About this artwork
Situated at the crossroads of Mediterranean trade routes, the Etruscans were avid importers of Greek vases with figural decoration, such as the stamnos (mixing jar) by the Chicago Painter in case 25. Many of these vessels survive today because they were buried with their Etruscan owners, and were discovered in tombs only during the last several centuries. The examples here were made by local artists who quickly adopted the decorative motifs and painted styles of imported wares and adapted them to local tastes in order to capture some of the market.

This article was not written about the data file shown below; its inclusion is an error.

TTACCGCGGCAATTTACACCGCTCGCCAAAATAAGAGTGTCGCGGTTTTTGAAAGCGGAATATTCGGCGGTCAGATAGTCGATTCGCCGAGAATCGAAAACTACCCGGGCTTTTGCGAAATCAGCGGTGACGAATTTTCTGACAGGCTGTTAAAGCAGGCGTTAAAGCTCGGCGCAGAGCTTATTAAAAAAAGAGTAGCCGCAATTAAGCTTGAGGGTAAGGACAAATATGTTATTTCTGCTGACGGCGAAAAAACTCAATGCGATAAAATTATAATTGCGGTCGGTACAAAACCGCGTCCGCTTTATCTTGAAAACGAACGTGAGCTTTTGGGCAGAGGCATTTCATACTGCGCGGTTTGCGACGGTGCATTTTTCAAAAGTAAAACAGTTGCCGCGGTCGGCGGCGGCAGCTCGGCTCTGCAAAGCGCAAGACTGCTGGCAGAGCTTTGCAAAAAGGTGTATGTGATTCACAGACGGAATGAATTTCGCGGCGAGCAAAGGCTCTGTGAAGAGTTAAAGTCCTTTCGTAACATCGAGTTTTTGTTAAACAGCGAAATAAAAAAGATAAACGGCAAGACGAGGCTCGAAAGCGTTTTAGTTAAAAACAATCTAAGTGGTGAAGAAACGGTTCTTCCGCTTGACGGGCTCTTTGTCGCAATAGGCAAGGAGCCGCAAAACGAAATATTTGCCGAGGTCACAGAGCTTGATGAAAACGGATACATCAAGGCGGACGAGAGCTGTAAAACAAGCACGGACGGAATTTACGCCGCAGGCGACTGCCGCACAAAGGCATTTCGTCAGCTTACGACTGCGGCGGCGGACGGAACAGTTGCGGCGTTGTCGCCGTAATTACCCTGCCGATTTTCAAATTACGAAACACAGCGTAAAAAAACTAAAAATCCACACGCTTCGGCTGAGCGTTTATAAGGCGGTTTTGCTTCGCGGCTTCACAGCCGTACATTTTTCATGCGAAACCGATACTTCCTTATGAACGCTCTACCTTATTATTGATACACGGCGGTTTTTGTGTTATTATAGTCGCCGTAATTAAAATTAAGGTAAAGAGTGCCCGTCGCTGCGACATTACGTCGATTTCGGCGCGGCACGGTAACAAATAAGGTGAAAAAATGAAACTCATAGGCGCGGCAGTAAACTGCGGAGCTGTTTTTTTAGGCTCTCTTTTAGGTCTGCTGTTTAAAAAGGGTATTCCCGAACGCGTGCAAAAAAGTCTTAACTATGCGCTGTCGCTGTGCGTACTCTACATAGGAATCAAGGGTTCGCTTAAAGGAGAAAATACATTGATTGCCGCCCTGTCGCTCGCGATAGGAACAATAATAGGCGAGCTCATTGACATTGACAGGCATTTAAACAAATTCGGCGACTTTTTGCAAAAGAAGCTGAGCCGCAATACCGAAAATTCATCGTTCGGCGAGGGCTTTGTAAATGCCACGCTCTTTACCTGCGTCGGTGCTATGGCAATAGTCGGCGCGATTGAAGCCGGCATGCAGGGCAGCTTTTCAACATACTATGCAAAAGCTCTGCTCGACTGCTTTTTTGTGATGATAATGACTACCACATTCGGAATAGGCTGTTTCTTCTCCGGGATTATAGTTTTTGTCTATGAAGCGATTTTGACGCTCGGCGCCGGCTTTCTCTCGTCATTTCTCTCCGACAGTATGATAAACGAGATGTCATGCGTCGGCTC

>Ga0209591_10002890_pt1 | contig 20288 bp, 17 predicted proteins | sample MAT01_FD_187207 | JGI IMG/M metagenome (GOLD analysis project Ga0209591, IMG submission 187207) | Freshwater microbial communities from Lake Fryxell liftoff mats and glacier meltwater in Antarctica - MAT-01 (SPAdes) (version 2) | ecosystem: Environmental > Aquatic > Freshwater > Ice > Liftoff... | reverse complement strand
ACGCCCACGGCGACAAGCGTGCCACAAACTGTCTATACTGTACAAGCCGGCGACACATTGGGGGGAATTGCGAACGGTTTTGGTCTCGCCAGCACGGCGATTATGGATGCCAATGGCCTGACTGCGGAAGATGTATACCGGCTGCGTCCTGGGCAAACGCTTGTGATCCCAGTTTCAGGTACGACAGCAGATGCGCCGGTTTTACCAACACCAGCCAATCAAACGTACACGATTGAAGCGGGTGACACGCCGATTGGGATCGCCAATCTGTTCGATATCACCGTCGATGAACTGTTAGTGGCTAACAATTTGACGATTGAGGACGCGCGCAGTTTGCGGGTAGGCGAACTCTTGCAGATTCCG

Worn as a clasp for clothing, this type of double-spiral fibula was popular in Greece before the style was adopted in the southern Italian peninsula.
Currently Off View
- Ancient and Byzantine Art
- Ancient Greek
- Fibula (Garment Pin)
- Southern Italy
- 800 AD
- 4.3 × 10 × 1.2 cm (1 3/4 × 25.4 × 1/2 in.)
- Gift of the Staff of the Art Institute of Chicago